Wisconsin physician agrees to pay penalties to resolve allegations of prescribing opioids illegally and violating False Claims Act
MILWAUKEE - DEA Assistant Special Agent in Charge Paul E. Maxwell and United States Attorney Matthew D. Krueger announced today that Dr. Mehran Heydarpour of Brookfield, Wisconsin, agreed to pay $175,000 to resolve allegations that he prescribed opioid pain medications in violation of the Controlled Substances Act and that he billed Medicare for patient visits that did not occur in violation of the False Claims Act. Dr. Heydarpour also agreed that he would never again seek to register with the Drug Enforcement Administration for authorization to prescribe controlled substances.
Until 2016, Dr. Heydarpour provided pain management services at his clinic in Brookfield, Wisconsin. Based on investigation by the DEA and the Office of Inspector General, Department of Health and Human Services (OIG), the government alleges that Dr. Heydarpour prescribed controlled substances, including opioid pain medications such as oxycodone, without legitimate medical purpose. Dr. Heydarpour routinely prescribed multiple opioid medications at extremely high doses to patients, often for years and without any documented evaluation of the patients or improvement in the patients’ pain or condition. In addition, the government alleges that Dr. Heydarpour billed Medicare for patient visits that never occurred, as he claimed.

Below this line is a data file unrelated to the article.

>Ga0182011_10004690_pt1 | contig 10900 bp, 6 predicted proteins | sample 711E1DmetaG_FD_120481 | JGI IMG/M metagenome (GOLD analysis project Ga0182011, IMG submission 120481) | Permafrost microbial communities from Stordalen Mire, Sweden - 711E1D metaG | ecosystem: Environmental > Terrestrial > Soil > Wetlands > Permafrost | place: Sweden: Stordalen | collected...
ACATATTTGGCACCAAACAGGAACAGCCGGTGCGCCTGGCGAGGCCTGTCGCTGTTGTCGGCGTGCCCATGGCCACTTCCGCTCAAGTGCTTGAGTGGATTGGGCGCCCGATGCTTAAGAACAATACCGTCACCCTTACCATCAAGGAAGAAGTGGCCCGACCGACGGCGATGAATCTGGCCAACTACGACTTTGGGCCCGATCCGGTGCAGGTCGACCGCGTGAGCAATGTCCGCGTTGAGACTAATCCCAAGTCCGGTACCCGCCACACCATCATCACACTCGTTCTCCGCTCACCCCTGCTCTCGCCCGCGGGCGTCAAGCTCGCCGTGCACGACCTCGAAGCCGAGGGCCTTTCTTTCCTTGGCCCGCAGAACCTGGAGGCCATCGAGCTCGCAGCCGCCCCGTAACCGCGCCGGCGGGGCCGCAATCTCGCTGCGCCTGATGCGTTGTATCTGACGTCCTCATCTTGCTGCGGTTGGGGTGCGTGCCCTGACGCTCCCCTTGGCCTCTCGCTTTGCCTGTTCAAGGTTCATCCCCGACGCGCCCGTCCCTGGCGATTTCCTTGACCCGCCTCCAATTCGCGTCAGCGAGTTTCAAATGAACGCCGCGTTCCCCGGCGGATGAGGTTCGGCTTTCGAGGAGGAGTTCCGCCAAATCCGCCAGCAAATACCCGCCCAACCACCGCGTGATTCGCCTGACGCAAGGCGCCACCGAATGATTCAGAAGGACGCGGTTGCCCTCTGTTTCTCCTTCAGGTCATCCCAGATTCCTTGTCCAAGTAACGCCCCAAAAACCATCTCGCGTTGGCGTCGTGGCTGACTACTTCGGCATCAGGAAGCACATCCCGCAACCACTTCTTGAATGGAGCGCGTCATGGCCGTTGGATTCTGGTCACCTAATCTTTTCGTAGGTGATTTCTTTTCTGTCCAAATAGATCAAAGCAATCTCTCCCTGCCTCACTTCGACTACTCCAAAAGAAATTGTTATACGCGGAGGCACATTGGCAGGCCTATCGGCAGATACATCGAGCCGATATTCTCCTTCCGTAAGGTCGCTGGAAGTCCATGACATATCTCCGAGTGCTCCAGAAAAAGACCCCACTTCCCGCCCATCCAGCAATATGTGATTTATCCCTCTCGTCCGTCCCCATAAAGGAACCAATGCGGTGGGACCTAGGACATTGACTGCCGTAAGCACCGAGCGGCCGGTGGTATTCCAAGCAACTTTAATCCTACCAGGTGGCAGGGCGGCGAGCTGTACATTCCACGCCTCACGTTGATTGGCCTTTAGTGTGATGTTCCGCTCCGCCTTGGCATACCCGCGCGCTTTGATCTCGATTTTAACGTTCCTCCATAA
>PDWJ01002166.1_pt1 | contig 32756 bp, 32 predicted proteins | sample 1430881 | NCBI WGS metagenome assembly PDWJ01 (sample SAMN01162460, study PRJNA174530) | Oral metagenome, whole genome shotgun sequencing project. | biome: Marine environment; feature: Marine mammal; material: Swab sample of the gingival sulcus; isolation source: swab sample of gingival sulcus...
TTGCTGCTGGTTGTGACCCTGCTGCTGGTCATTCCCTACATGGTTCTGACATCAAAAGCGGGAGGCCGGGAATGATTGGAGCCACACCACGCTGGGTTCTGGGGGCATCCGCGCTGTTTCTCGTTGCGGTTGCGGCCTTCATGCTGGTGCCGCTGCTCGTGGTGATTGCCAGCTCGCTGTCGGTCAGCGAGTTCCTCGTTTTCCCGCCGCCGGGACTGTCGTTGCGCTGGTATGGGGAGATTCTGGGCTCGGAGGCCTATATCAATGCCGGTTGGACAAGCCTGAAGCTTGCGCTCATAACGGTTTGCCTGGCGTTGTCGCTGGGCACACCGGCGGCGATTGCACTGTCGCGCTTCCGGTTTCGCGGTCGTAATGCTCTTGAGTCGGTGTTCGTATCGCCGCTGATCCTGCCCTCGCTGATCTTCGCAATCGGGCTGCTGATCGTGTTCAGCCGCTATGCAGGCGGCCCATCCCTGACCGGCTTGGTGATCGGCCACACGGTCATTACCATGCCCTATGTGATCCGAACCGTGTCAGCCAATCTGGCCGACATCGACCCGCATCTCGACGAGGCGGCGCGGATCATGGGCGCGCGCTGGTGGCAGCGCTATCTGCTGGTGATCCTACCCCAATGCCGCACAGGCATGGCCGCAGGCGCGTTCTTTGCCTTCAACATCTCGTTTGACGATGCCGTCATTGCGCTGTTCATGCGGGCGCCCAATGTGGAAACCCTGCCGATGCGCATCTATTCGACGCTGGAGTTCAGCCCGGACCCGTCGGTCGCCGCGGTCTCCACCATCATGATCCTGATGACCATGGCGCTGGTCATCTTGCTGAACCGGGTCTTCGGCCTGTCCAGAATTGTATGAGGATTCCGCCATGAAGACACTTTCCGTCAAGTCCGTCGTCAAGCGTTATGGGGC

"DEA will continue to pursue civil actions against any registrant that violates the Controlled Substances Act by practicing outside of professional medical practice and issuing illegitimate controlled substance prescriptions. The overprescribing of opioids has played a large role in the national opioid addiction crisis that our country currently faces on a daily basis," said DEA Milwaukee District Office Assistant Special Agent in Charge Paul E. Maxwell, Jr.
"For many, the road to addiction began with opioids prescribed by their physician," said United States Attorney Krueger. "Precisely because opioids and other controlled substances are so dangerous, physicians may only prescribe them to legitimately treat medical issues. Dr. Heydarpour abused that privilege and prescribed excessive amounts of opioids to patients without a legitimate medical purpose. This settlement imposes a significant penalty on Dr. Heydarpour and also ensures that he will never prescribe controlled substances in the future."
Assistant United States Attorney Michael Carter represented the government in this matter. The DEA and OIG assisted in the investigation. The settlement agreement states allegations only; Dr. Heydarpour does not admit liability for the allegations.